The ten percent rule carries a certain amount of credibility here. (10% of the cost of the boat is about what it costs to maintain and use, annually)

good luck, welcome aboard

pete
I'd agree with the 10% for years 3 onwards. I've found that the initial costs to cater to our personal preferences much higher than a house for my newly purchased boat.

She doesn't like the fridge? He's OCD about the rat's nest wiring? These cost much more than a house.
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Old 02-25-2021, 01:52 PM   #9
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I'm a big believer in Cash Flow and keeping a cushion.
If you have a quality cash flow that will easily include a boat payment then it is OK. Many people in retirement keep their boat only for a few years due to a variety of reasons.


I reluctantly sold my big boat after making two 6 month trips thru B.C. to SE Alaska and was wife's turn for something else. The people I sold it to were excited to move aboard full time and a year later something changed and boat was for sale again.
The point being--I made monthly payments for 2 years and didn't have to commit a large sum of money at one time and the difference between boat costs for 2 years and my sale price was the cost of a total 12 month adventure.
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Old 02-25-2021, 01:55 PM   #10
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Wow. Great advice all around. Thank you all.
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Old 02-25-2021, 02:15 PM   #11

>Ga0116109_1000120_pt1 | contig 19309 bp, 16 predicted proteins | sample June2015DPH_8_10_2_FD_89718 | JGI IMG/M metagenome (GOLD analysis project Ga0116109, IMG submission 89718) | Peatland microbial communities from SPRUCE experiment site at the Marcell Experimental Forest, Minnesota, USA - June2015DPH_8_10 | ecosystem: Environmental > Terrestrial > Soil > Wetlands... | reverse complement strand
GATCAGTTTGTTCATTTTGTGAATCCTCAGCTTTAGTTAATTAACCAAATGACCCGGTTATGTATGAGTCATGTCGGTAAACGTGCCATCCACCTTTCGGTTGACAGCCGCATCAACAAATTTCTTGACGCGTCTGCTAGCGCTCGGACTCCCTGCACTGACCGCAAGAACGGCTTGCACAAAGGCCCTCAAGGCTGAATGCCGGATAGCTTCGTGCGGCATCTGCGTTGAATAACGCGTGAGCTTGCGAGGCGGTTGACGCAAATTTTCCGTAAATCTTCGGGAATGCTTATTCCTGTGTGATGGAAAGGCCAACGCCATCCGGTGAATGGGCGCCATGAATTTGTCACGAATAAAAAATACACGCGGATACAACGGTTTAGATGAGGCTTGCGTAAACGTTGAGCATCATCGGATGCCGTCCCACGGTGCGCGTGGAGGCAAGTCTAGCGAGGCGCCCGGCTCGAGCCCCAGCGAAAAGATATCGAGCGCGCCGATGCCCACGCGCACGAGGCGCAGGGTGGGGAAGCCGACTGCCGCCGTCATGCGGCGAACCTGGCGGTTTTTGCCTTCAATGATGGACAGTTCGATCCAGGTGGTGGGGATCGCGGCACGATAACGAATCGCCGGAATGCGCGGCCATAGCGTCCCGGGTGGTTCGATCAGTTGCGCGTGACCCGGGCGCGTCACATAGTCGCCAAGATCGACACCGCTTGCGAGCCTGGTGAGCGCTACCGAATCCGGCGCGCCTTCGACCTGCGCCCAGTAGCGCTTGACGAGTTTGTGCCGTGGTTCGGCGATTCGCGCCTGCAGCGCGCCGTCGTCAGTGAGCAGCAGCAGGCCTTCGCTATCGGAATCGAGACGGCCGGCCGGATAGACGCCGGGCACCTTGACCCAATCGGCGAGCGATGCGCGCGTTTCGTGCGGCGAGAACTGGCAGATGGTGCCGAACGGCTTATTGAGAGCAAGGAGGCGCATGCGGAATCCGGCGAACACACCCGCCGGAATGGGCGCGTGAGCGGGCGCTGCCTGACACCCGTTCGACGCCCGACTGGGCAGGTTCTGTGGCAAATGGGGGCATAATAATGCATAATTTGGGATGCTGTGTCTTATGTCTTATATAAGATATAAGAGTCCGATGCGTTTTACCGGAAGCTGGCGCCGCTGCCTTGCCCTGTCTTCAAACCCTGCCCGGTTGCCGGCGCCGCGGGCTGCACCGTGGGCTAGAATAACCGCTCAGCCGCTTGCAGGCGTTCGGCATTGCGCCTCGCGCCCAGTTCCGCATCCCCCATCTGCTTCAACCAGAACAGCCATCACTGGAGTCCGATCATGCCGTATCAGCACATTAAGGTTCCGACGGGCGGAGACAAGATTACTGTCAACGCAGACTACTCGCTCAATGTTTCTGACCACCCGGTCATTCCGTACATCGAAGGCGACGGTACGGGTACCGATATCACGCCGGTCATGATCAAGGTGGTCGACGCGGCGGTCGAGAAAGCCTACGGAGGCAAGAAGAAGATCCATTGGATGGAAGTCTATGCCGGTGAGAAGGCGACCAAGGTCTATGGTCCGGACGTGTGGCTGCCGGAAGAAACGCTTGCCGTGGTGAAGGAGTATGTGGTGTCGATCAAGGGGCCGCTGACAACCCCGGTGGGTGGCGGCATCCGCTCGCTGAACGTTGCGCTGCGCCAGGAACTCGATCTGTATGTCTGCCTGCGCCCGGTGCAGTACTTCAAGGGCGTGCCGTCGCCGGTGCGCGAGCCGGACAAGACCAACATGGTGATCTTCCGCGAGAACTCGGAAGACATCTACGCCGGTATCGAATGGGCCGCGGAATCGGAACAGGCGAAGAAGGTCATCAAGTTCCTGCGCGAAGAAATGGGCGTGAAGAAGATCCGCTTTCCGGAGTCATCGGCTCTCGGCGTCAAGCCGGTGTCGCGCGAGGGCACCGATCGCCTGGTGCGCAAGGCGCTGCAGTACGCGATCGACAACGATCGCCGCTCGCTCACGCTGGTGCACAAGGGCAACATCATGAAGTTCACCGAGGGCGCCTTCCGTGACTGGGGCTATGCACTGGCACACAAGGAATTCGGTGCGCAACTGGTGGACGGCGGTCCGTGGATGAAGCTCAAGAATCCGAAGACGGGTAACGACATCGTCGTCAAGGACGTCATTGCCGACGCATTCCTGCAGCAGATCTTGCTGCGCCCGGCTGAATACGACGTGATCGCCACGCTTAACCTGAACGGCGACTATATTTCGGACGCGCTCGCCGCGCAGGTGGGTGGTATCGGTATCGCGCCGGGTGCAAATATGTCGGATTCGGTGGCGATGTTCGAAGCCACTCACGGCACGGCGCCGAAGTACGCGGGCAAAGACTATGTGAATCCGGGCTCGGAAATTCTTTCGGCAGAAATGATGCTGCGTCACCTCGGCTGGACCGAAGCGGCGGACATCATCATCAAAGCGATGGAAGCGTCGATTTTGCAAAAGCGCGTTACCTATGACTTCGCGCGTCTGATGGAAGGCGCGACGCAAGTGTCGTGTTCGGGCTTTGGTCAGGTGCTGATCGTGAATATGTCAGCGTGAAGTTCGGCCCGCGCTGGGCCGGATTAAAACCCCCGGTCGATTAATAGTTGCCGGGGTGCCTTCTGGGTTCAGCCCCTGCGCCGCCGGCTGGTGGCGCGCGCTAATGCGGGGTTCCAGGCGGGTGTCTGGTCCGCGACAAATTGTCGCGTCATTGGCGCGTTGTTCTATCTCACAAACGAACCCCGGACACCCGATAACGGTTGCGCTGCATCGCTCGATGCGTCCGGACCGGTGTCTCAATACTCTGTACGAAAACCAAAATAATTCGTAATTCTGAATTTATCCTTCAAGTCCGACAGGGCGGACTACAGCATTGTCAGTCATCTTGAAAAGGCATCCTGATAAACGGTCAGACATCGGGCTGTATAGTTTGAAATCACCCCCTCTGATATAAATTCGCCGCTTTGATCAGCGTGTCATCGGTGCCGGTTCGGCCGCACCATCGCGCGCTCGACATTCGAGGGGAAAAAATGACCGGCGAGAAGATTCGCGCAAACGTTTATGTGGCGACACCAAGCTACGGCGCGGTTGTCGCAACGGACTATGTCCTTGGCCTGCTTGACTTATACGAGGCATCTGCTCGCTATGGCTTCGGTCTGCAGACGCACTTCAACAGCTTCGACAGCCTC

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Every time I talk to my CPAs about paying off the boat loan, they get real excited and I hear a collective concert of NO NO NO.
It is the only the only interest write-off I have.
I realize it would be a one year tax event but the CPAs all say NO NO NO.
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Old 02-25-2021, 02:34 PM   #12
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Quote:
Originally Posted by OldDan1943 View Post
Every time I talk to my CPAs about paying off the boat loan, they get real excited and I hear a collective concert of NO NO NO.
It is the only the only interest write-off I have.
I realize it would be a one year tax event but the CPAs all say NO NO NO.
How is a boat loan interest considered a write-off?
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Old 02-25-2021, 03:09 PM   #13
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We bought our boat and paid the loan off in just a few years and also have paid off the house. Could I afford better/bigger yup but don't want to have debt as I move towards retirement